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  • A time to cry: why we need to talk about grief

A time to cry: why we need to talk about grief

A time to cry: why we need to talk about grief

We’re more used to him making us laugh - but now the comedian known as Paul Chuckle is encouraging us to cry in a bid to get the nation talking about grief.

Following the death of his brother and comedy partner Barry last August, Paul Elliot is fronting a national campaign to break one of the last taboos. According to the Office for National Statistics, around 1,460 people die in the UK every day, yet many of us feel uncomfortable talking about our feelings following the death of a loved one.

Heading up terminal illness organisation Marie Curie’s Great Daffodil Appeal this month, Paul told The Guardian: “You must grieve and get it out of you. Talk to your close ones and don’t let any of them keep it bottled up either. Tell them to grieve along with you. Let it all out. If you need to talk to somebody, talk to them. Do not keep it to yourself if you feel bad. Have a good cry.”

Marie Curie research shows that the majority of people find comfort in remembering happy memories of loved ones who have died (68%), while our memories help us feel more connected to them (48%) and we enjoy reminiscing (44%). Yet a recent poll by the Dying Matters coalition found that 15% of Brits would feel awkward talking to someone close to them about their end of life wishes, while almost half said talking about death scared them.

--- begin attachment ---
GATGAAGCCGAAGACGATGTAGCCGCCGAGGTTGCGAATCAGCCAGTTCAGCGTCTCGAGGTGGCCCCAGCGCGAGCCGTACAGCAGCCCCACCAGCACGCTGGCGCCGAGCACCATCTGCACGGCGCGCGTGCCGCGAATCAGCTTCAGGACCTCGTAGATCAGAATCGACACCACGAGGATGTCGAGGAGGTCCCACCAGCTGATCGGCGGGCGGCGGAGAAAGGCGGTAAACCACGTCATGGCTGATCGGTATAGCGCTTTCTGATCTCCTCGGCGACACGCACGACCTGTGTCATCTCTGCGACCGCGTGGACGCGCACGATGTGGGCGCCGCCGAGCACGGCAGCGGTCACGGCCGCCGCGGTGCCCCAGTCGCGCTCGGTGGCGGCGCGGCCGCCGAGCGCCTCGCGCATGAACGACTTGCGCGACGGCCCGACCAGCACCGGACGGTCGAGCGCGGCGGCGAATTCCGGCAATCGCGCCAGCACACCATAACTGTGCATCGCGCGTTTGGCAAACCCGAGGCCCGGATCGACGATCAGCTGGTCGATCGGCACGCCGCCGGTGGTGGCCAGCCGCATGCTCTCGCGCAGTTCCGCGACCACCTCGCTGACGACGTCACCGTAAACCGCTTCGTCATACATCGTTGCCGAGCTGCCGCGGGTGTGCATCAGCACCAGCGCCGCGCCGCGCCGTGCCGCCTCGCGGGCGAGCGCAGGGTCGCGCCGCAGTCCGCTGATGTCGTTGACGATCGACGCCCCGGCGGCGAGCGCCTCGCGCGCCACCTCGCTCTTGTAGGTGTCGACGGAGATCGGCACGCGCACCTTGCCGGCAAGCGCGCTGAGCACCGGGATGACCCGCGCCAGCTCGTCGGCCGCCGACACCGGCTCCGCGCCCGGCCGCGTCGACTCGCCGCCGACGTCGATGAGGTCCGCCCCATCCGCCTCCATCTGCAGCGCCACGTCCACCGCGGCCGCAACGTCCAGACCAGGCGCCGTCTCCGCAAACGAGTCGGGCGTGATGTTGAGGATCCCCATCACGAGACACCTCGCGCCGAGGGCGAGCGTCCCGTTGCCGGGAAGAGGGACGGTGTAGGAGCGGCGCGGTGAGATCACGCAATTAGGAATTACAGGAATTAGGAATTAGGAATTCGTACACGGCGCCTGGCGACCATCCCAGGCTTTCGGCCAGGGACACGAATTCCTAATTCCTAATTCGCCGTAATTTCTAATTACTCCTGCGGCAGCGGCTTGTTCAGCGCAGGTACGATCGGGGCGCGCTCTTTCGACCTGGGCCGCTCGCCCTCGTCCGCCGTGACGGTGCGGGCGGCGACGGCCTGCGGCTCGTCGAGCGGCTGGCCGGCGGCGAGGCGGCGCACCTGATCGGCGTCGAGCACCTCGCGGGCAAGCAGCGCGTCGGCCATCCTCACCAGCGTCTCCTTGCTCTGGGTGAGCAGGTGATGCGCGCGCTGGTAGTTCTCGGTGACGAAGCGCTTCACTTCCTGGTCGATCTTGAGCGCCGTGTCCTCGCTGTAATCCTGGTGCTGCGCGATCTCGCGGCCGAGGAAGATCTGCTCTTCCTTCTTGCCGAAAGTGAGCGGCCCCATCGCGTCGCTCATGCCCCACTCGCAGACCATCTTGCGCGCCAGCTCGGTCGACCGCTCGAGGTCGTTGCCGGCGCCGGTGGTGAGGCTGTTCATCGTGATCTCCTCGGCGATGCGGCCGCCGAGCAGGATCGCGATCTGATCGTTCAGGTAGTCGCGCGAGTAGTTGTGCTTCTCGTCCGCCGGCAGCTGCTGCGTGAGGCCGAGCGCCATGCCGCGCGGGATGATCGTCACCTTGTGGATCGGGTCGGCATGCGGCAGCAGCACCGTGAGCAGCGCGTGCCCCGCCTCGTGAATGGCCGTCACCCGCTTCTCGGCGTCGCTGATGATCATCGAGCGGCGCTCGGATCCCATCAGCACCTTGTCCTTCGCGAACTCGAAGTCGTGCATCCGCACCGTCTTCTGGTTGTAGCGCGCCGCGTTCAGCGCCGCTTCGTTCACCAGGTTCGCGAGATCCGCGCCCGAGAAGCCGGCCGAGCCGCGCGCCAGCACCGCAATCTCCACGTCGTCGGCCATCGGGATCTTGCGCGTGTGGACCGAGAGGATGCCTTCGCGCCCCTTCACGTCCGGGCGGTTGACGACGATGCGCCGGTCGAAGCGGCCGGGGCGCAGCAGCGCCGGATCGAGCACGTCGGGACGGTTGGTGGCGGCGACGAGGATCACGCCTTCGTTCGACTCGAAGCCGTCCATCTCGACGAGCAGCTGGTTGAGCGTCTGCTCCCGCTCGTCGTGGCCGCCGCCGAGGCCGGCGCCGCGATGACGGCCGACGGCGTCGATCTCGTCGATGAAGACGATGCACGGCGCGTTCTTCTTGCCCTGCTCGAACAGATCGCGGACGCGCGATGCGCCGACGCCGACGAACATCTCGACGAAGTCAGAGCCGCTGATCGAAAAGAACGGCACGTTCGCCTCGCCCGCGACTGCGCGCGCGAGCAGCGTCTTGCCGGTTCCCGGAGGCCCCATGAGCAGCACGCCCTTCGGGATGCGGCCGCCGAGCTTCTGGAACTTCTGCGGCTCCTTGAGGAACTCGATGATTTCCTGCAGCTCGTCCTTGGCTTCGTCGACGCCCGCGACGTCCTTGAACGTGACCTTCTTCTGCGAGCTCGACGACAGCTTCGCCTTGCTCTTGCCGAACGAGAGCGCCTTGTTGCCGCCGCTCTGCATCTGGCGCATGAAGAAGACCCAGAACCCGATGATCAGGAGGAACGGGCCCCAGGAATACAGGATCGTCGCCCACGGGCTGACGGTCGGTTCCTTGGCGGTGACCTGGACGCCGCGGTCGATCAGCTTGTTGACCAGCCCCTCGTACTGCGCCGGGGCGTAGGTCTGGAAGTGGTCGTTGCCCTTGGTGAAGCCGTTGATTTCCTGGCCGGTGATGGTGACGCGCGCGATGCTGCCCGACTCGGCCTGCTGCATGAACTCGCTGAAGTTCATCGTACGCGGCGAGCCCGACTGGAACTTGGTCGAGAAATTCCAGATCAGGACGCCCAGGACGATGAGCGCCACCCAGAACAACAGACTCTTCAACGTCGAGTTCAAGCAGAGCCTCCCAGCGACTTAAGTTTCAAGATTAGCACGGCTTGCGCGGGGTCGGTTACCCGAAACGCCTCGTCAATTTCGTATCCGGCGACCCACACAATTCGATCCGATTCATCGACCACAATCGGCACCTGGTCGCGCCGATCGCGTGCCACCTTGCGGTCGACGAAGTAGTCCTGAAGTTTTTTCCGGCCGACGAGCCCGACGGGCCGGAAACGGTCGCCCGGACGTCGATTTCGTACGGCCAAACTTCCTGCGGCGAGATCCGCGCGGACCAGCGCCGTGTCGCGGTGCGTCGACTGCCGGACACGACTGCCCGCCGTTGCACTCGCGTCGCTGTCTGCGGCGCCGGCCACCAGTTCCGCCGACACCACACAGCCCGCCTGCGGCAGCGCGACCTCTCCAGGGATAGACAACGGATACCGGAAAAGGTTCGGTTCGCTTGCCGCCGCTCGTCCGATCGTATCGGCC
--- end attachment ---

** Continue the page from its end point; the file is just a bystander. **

None of us wants to think about our own death or that of a loved one, but talking to your family about your wishes can help them greatly after you’ve gone. Making decisions together and talking about the practicalities, such as making a will and taking out life insurance, can give you peace of mind that your family will be provided for and financially secure.

We’ve a range of articles to help you work out what’s the best life cover for you; did you know, for example, how life assurance differs from life insurance? You might think you’re too young to need to start the conversation but, in fact, you’re never too young to make a will, while insurance policies are cheaper the earlier you take them out - read our life cover myth-busting guide to find out more.